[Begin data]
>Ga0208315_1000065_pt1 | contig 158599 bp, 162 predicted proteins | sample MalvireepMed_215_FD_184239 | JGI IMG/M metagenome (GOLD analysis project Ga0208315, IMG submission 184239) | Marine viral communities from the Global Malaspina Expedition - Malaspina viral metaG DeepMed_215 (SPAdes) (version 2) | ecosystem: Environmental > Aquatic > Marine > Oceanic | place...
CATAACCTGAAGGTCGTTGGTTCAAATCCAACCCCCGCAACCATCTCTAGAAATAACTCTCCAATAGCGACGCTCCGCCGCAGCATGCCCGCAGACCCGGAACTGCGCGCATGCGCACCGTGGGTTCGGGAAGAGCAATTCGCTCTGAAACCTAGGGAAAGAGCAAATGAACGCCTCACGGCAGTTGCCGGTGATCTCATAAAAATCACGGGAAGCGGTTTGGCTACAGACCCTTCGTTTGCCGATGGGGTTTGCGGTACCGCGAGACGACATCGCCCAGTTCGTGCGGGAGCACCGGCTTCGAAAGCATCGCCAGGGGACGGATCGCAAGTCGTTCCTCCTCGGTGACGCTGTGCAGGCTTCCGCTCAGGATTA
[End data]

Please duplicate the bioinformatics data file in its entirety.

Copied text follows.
>Ga0208315_1000065_pt1 | contig 158599 bp, 162 predicted proteins | sample MalvireepMed_215_FD_184239 | JGI IMG/M metagenome (GOLD analysis project Ga0208315, IMG submission 184239) | Marine viral communities from the Global Malaspina Expedition - Malaspina viral metaG DeepMed_215 (SPAdes) (version 2) | ecosystem: Environmental > Aquatic > Marine > Oceanic | place...
CATAACCTGAAGGTCGTTGGTTCAAATCCAACCCCCGCAACCATCTCTAGAAATAACTCTCCAATAGCGACGCTCCGCCGCAGCATGCCCGCAGACCCGGAACTGCGCGCATGCGCACCGTGGGTTCGGGAAGAGCAATTCGCTCTGAAACCTAGGGAAAGAGCAAATGAACGCCTCACGGCAGTTGCCGGTGATCTCATAAAAATCACGGGAAGCGGTTTGGCTACAGACCCTTCGTTTGCCGATGGGGTTTGCGGTACCGCGAGACGACATCGCCCAGTTCGTGCGGGAGCACCGGCTTCGAAAGCATCGCCAGGGGACGGATCGCAAGTCGTTCCTCCTCGGTGACGCTGTGCAGGCTTCCGCTCAGGATTA